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A girl wearing a Catholic school uniform

A Catholic school uniform in North America, and especially the United States, stereotypically consists of a pleated and plaid skirt or jumper (a sleeveless dress), Mary Jane or saddle shoes, a blouse, and a sweater for girls, while boys' uniforms consist of a button-down shirt, a necktie, and dark pants. Actual school uniforms vary widely by location and individual school.

In contrast to most schools in the United States, almost all Roman Catholic schools in that country have some form of dress code, and most of them (especially those with students in the lower grade levels) have a mandatory uniform policy.

The concept is not easily transposed to other countries. In most Commonwealth countries, school uniforms (often similar to the "Catholic school uniform" stereotype in the United States) are common in all types of schools, whether sectarian or not and regardless of religious denomination.

Purpose of school uniformsEdit

The stated purpose of uniforms, often set forth in school uniform policies, include reducing clothing expenditures for parents as well as avoiding distinctions among children based on whose parents can afford to buy them fashionable clothing to wear to school. The school attire is also said to reduce distractions and help with student identification, ensuring that a stranger will stand out among the uniformed students.

 
Several examples of Catholic school uniform skirts showing the plaid patterns.

In North AmericaEdit

Until the early to mid-1970s, the uniform for girls almost always consisted of a skirt or jumper; but it is now common, in the United States, for female pupils to wear uniform shorts or slacks, depending on the weather. This is mainly the result of changing societal norms that, beginning in the late 1960s to early 1970s, resulted in a trend for women and girls in most levels of society to wear trousers and shorts, instead of skirts and dresses, for everyday life. Today, most schools require girls to wear skirts, while others allow girls the choice of skirts or culottes and pants including ankle pants that stop at or just a little above the ankle.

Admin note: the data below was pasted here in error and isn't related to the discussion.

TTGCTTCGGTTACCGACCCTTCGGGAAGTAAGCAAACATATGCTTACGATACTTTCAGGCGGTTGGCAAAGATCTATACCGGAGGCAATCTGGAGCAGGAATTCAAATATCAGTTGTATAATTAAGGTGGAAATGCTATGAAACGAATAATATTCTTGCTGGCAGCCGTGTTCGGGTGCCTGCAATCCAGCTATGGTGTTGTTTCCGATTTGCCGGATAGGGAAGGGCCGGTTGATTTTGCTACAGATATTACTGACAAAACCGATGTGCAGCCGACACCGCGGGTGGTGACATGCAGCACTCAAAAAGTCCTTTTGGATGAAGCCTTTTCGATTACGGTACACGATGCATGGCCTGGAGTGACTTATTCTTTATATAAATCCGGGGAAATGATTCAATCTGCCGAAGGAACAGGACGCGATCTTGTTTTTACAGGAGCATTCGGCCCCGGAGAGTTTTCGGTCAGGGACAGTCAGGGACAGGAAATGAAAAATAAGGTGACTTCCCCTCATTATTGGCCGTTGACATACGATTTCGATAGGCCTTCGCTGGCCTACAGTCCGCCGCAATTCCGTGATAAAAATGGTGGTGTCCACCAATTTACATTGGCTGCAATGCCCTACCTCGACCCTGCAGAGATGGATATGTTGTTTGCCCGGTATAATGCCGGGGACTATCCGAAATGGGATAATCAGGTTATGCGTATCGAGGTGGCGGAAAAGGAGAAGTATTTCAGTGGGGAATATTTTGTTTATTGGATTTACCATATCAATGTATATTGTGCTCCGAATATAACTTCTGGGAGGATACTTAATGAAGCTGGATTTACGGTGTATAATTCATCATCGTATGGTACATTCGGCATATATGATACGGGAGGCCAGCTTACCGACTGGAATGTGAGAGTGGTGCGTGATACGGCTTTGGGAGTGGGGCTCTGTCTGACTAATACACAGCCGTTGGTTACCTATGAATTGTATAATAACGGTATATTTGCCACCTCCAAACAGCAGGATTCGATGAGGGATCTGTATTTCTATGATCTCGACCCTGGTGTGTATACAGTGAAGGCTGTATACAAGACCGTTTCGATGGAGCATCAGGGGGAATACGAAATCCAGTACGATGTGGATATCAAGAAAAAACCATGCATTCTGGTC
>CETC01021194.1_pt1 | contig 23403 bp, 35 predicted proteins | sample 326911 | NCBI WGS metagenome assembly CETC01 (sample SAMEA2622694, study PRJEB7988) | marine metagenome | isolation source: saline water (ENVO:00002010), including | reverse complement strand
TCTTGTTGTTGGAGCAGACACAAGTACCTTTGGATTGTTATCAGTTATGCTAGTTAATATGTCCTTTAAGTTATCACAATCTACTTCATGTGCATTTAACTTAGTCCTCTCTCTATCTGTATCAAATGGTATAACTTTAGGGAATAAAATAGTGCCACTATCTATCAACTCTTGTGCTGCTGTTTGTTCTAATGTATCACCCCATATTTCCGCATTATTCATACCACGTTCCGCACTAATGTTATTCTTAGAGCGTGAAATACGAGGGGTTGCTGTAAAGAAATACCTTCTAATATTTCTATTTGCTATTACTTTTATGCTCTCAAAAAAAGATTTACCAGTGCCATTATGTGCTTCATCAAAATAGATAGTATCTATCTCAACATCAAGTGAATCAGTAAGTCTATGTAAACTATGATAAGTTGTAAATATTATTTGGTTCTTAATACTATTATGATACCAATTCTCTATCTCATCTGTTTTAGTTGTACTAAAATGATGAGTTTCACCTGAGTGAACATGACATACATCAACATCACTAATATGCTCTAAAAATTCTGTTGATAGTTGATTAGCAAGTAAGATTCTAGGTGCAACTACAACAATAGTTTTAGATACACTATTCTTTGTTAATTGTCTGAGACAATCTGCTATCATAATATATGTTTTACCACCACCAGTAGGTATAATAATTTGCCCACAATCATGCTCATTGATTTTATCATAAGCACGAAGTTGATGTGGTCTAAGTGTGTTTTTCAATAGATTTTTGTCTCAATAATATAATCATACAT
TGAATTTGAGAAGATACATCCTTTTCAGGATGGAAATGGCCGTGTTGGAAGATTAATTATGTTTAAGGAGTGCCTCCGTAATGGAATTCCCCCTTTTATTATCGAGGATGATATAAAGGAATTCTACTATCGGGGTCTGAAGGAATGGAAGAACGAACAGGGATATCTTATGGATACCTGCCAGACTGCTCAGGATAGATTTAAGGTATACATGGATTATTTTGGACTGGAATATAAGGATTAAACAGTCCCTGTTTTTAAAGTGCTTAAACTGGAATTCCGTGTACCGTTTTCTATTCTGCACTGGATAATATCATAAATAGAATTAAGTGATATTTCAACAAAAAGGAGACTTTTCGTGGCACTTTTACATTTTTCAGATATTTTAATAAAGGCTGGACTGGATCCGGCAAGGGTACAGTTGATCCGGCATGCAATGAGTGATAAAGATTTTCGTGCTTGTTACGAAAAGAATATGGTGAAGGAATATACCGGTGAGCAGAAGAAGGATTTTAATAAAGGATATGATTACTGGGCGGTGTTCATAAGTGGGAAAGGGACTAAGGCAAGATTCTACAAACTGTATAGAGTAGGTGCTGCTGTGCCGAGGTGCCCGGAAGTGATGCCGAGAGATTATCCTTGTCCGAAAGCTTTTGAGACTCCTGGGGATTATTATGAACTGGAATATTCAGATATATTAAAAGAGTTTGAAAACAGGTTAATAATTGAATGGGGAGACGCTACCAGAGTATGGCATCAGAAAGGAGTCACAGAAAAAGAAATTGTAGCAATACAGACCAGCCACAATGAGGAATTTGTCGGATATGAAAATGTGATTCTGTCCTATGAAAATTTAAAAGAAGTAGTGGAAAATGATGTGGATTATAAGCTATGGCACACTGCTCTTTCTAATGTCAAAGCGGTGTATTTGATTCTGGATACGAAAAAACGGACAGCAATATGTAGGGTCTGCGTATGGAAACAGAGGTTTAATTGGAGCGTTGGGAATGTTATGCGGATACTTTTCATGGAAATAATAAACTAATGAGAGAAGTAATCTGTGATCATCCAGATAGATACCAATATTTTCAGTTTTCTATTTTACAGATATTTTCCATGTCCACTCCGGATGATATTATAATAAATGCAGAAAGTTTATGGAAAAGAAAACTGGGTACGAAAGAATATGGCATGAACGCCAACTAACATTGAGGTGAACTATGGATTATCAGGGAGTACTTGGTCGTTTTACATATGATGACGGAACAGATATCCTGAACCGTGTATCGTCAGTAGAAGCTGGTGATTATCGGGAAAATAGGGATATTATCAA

A kilted skirt is sometimes worn, especially in schools with predominantly Celtic student populations. In some parts of Canada, the skirt has been modified to include an attached pair of shorts beneath, for modesty called a skort. Bike shorts or Leggings are often worn under girls' skirts or jumpers for modesty and to prevent individuals from looking under the girl's skirt or dress. The leggings can be ankle length or capri length with crew or knee high socks worn over the ankle leggings. Culottes or ankle pants that stop at or just above the ankle are also sometimes substituted for a skirt, especially at non-parochial private schools; however, for special events the skirt is usually still worn.